"You get to a resort property and your philosophy is completely different. You go to relax and have recreation. That has a different mindset."
While houses can come and go, happy and poignant times spent at the summer cabin can be an enduring memory, similar to one family's rapprochement depicted in the movie and the play "On Golden Pond."
Carson Struthers finds himself tuned in to the daily life of Idyllwild, as well. He regularly checks the local paper's Web site, and has become well grounded in water politics and the threat posed by insects to the area's trees.
For the deDomenicos, the preoccupation is keeping up with the fortunes of their community -- Rams Hill. Opened in the 1980s, and once heavily promoted as a resort to San Diegans and throughout Southern California, the development is now in receivership under the San Diego County Superior Court. Its day-to-day affairs are run by the Douglas Wilson Cos. of San Diego.
That has had little impact on homeowners, said deDomenico. Infrastructure such as roads and water are good, and the golf course and restaurant operate as normal. He's hoping that a long-planned hotel will be built on a nearby site to boost the community's identity. And he'd like a few more 50-somethings like himself in the community.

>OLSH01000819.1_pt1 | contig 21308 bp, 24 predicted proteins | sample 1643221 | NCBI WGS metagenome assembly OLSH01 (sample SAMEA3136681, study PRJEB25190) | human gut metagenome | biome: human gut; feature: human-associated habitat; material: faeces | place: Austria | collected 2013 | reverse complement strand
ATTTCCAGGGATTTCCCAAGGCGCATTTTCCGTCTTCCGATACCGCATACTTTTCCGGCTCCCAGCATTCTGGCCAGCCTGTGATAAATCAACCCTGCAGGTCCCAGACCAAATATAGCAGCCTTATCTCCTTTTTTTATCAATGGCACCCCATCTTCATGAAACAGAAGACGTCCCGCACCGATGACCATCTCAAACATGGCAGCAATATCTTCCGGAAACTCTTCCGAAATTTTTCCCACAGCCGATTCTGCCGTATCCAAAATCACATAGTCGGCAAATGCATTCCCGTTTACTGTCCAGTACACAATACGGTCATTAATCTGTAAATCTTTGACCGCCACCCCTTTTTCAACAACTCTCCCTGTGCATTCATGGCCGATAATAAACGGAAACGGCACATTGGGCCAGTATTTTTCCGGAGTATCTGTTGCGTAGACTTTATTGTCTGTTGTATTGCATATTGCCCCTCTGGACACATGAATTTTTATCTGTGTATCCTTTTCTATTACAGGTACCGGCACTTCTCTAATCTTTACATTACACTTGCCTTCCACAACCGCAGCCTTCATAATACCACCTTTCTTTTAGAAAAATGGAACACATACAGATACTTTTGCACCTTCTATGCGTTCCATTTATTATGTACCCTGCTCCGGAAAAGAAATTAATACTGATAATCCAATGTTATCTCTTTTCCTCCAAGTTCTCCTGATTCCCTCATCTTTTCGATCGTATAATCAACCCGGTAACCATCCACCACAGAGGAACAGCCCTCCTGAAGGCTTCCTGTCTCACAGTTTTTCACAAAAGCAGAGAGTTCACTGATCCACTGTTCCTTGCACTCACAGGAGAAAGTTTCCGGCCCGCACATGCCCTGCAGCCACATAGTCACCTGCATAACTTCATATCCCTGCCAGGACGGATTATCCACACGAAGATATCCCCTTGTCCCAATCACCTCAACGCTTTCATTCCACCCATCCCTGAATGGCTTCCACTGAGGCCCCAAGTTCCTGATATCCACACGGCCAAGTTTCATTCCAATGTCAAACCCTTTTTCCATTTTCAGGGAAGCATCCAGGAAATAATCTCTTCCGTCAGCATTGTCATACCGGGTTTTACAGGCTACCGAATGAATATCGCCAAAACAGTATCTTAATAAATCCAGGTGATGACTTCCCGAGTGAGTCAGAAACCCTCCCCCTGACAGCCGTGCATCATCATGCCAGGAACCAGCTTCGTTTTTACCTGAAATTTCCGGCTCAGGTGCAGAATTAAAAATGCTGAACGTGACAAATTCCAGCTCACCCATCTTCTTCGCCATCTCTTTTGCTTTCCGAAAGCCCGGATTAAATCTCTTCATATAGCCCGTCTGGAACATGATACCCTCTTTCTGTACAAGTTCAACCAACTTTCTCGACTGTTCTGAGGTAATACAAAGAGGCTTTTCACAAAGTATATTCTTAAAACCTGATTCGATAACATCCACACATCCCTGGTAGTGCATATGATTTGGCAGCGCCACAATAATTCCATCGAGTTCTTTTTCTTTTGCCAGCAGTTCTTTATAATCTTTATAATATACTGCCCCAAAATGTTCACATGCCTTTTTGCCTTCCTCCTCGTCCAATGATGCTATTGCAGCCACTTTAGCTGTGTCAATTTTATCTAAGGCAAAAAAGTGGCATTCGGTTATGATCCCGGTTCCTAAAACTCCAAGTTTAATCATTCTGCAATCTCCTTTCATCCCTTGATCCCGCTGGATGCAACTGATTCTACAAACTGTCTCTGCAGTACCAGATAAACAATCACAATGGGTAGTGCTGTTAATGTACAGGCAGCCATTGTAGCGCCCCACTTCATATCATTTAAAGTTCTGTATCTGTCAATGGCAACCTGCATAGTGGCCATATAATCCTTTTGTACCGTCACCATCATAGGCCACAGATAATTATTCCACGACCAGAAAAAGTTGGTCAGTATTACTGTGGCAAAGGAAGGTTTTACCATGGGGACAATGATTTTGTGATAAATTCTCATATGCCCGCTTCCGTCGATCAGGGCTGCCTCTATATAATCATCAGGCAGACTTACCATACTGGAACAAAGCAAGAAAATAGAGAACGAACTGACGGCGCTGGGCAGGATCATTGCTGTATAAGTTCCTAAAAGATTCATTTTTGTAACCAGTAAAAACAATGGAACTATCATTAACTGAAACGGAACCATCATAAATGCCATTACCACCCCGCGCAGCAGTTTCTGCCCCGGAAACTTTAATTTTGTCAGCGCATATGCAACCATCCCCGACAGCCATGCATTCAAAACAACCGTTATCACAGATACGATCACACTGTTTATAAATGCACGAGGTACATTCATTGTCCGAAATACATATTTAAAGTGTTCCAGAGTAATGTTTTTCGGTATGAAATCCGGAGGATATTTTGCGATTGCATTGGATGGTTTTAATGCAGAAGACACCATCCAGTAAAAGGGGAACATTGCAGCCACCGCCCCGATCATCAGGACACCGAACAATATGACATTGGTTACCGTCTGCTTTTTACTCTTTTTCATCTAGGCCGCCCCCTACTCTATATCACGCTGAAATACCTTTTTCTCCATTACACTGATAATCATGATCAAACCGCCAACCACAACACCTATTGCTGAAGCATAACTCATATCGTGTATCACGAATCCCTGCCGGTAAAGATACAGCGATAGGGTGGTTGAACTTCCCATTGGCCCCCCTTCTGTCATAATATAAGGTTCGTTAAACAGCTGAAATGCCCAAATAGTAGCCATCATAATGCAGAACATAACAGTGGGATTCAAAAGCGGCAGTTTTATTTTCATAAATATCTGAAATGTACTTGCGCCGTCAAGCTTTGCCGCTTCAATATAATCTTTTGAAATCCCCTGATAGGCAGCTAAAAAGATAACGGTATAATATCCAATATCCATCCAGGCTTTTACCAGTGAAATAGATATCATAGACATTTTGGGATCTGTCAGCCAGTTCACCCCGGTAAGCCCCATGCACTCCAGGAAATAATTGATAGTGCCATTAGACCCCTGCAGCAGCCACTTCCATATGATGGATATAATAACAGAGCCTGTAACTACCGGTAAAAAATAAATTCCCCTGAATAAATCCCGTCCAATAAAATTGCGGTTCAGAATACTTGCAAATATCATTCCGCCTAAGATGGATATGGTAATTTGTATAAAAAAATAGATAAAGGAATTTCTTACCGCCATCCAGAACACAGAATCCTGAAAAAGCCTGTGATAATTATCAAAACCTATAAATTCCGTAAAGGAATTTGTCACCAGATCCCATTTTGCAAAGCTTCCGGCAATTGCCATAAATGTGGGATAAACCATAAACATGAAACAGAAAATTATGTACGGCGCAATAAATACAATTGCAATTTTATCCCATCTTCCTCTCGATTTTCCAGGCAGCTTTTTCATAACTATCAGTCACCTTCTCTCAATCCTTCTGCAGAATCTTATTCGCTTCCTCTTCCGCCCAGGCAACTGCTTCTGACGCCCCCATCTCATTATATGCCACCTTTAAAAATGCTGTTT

Another believer in Rams Hill is baseball legend Roger Craig, who divides his time between a comfortable house in Rams Hill and an oceanfront home in South Carolina.
Craig is an early morning fixture on the golf course and seemingly has a story on any player worth his salt who has ventured onto a Major League field in the last 45 years.
With interesting friends and neighbors, why not just make the move to the second home?
"Are you kidding?" asked Donna Struthers.
"Why would we do that? That would mean bringing all the icky parts of our life up to Idyllwild -- bills and all.
"And what would we do with all our stuff?"
Top resorts for investors
Top 10 towns for investing in a second home
(Based on five-year equity appreciation)
1. Asheville, N.C.
2. Park City, Utah
3. Ashland, Ore.
4. Port Townsend, Wash.
5. Beaufort, S.C.
6. South Lake Tahoe
7. Daytona Beach, Fla.
8. Sunriver, Ore.
9. Myrtle Beach, S.C.
10. Charlevoix, Mich.
Compiled by cross-referencing consumer interest in vacation towns recorded on the firm's Web site with the percentage of equity growth in each area over five years.